Meet Brenda Gonzalez
Until Feb. 1, 2023, we were Group Health Foundation. This post was written under our former identity. To learn more about our new name, read our announcement here.
Brenda Gonzalez comes to Group Health Foundation as a program associate for the grantmaking team with more than ten years of direct service experience at nonprofit organizations like Communities in Schools of Benton-Franklin, the Children’s Reading Foundation, and Catholic Charities.
Whether she was facilitating reading programs at apartment complexes in East Kennewick or supporting families navigating the legal system to secure nonparental custody of relative children, Brenda has always been motivated to be an ally: “If I see something is wrong, I’d like to think I’d stand up and say so.”
Brenda also has a strong sense of community, which began at a young age. She and her family moved from Jalisco, Mexico first to California and then to Washington when she was seven years old. She still remembers feeling out of place upon arriving in Washington and having to rebuild her community through the transition. She credits joining the Movimiento Estudiantil Chicano de Aztlán club (MEChA) in high school with part of her success.
MEChA promotes higher education, political involvement, and cultural and historical understanding. Brenda attended their Children of Aztlán Sharing Higher Education (CASHE) Conference at Washington State University (WSU) designed to help students of Chicanx and Latinx backgrounds pursue higher education. After she was admitted as a student at WSU, Brenda made it a point to get involved with the CASHE Conference. She and two friends led the conference in her junior year to set other students on the same path to higher education.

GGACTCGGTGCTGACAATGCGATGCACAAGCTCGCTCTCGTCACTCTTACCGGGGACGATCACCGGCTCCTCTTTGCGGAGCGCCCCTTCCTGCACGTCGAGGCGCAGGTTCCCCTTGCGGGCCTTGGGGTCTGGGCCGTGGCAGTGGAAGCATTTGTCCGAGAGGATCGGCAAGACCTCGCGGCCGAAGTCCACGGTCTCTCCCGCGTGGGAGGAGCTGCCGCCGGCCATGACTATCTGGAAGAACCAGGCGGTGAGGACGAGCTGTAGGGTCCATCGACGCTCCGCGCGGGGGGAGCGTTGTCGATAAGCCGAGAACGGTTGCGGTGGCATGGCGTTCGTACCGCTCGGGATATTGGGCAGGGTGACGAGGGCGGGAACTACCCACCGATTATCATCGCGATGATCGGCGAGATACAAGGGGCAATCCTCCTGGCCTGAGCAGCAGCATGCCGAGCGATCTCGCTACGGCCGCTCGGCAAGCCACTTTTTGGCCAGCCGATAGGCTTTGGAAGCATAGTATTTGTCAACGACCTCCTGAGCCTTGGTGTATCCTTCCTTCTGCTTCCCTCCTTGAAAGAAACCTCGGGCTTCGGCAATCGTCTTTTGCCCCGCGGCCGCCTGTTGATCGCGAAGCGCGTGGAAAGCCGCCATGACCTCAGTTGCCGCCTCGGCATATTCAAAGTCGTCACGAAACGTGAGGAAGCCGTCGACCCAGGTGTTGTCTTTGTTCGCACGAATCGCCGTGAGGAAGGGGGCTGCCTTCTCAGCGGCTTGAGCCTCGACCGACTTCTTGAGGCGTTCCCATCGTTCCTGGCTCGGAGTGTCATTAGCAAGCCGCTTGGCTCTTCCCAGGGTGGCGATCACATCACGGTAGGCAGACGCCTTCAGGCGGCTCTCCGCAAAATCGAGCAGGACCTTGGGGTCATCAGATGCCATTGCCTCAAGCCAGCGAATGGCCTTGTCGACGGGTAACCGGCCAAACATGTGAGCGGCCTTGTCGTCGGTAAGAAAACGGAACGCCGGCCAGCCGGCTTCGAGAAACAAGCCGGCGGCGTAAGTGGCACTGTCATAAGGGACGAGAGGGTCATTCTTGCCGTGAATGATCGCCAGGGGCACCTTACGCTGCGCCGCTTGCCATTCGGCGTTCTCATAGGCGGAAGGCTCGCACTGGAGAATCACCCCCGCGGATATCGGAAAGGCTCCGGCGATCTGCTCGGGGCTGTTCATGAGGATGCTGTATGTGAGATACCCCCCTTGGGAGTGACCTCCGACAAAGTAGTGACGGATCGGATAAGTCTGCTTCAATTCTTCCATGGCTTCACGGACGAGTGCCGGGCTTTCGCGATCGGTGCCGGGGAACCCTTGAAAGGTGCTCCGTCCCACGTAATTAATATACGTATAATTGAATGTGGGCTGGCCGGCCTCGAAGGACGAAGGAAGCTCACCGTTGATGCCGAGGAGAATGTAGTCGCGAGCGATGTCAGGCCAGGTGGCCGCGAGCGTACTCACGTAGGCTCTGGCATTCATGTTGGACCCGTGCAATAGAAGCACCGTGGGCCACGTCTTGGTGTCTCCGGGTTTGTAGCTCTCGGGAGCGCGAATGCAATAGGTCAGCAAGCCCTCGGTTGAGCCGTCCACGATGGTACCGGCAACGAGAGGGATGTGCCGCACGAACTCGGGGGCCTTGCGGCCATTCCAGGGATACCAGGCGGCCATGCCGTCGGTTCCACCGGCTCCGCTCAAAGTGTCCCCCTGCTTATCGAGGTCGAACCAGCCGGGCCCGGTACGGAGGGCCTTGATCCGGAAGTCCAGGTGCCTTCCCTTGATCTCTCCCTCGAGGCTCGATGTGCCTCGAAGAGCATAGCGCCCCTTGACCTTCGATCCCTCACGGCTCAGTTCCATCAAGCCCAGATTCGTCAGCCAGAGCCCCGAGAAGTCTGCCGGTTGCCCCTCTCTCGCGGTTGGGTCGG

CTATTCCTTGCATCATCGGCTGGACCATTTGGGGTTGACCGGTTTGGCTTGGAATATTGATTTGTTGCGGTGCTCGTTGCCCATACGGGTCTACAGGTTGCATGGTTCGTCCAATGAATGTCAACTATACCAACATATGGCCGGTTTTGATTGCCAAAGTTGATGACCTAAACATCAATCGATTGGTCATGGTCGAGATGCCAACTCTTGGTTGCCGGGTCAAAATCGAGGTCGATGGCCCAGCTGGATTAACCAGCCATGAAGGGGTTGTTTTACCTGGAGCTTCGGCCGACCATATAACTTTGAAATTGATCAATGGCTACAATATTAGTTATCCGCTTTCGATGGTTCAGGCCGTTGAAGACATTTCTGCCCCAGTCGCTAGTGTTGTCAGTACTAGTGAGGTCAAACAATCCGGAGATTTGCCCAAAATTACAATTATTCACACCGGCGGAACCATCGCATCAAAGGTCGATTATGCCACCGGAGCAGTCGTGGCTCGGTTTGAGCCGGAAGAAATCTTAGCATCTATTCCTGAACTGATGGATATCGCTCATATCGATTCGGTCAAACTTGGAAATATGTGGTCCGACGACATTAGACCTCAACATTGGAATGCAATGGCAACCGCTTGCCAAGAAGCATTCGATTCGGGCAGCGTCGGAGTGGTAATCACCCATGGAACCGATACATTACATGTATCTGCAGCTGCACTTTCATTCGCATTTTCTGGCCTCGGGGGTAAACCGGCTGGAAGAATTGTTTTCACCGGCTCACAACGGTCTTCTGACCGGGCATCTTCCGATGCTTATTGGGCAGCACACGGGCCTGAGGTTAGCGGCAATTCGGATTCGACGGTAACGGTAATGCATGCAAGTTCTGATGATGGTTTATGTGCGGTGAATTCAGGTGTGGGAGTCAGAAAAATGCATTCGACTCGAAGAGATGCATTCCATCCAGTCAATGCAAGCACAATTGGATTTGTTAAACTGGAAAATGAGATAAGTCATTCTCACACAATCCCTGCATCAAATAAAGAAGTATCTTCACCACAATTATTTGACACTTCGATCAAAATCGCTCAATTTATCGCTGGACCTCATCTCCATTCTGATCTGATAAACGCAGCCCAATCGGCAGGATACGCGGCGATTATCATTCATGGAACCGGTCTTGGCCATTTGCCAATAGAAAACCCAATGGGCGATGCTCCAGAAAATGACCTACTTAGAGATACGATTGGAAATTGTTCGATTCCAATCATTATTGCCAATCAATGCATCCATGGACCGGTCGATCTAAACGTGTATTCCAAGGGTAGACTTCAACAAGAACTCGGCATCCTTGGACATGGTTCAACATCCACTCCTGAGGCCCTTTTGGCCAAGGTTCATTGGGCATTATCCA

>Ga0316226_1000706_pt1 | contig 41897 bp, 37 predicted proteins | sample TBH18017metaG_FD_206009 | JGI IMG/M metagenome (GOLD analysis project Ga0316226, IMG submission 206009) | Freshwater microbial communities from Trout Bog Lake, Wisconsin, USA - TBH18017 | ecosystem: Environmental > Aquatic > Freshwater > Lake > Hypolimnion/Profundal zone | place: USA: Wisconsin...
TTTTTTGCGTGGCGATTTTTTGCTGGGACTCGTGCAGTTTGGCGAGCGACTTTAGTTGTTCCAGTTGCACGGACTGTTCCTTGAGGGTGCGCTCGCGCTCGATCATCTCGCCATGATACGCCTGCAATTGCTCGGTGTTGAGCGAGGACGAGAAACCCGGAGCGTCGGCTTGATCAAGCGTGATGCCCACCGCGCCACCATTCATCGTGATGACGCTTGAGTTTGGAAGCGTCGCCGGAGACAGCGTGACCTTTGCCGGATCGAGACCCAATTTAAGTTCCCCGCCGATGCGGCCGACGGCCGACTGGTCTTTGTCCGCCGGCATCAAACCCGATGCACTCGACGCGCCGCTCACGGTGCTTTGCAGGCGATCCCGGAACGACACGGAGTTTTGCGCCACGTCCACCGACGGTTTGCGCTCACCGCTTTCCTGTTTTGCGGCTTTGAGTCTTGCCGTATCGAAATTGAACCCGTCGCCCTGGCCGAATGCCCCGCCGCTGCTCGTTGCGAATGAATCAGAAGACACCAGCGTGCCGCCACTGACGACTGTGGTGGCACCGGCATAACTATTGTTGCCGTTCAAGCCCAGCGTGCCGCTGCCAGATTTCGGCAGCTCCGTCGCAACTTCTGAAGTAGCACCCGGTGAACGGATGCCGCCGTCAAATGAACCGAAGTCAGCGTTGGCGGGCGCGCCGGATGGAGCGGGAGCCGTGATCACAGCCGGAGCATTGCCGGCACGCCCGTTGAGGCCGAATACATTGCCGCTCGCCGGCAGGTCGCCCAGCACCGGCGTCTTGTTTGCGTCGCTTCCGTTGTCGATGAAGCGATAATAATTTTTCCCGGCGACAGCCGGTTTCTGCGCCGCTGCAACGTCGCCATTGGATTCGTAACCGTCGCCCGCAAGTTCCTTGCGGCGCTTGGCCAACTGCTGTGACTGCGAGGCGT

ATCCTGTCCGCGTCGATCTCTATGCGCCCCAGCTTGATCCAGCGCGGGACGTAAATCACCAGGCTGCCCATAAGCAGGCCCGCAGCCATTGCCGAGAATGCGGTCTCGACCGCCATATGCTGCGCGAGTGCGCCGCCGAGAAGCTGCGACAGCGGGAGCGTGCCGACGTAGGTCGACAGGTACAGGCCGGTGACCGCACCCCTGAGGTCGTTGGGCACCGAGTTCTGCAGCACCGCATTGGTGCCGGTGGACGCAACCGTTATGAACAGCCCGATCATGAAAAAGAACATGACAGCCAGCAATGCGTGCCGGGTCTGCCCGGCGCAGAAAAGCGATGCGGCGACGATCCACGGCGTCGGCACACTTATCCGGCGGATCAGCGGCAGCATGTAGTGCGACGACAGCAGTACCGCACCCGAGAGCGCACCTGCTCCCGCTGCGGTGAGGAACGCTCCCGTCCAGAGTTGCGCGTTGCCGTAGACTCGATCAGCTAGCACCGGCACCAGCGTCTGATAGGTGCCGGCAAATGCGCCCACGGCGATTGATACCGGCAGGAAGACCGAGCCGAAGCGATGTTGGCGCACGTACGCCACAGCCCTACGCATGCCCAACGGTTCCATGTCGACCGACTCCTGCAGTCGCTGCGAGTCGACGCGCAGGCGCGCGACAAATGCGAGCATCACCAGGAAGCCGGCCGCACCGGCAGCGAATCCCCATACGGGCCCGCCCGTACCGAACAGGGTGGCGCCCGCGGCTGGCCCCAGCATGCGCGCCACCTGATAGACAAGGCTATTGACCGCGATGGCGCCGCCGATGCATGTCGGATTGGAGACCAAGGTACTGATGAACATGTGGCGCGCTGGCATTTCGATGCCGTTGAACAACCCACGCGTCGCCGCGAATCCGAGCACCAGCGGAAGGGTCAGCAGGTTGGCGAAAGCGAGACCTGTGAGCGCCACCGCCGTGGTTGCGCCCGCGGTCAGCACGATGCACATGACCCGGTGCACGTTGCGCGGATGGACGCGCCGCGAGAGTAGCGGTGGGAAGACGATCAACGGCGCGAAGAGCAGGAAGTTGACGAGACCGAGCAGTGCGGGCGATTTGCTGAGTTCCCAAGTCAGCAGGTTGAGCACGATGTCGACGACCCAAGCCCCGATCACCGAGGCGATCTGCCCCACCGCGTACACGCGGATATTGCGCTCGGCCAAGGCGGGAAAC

Brenda and six friends also founded Alpha Nu Multicultural Sorority, the first multicultural sorority on WSU’s campus. She recalls how she and her fellow founders, who had differing racial and cultural backgrounds, considered themselves sisters and committed to creating a multicultural sorority they could all pledge. After working with an advisor to create a constitution and bylaws and fundraising to cover the cost of insurance, the group got the news that they were official. Their motto remains the same today as it was when they started: Come as you are.
As a program associate for the grantmaking team, Brenda will provide administrative and project support and shepherd key aspects of the grantmaking process. She’s looking forward to learning about grantee organizations across the state. She admires GHF’s unapologetic approach to funding community-based organizations. “[The website] very directly says, ‘This is what we do and this is why we do it.’ That’s how I am too!”
When she’s not working, Brenda is part of a book club with her sorority sisters. What began as a way to connect during COVID-19 has become an ongoing meet-up. Recent reads include “The Bluest Eye” by Toni Morrison and “The Book of Unknown Americans” by Cristina Henríquez. She also enjoys spending time with her husband, parents, and her daughters, eight-year-old Soraya and six-year-old Luna. She sees being a mom as her most important role: “I want them to know the world, to appreciate diversity, to be open-minded and optimistic, to be proud of who they are and where they come from.”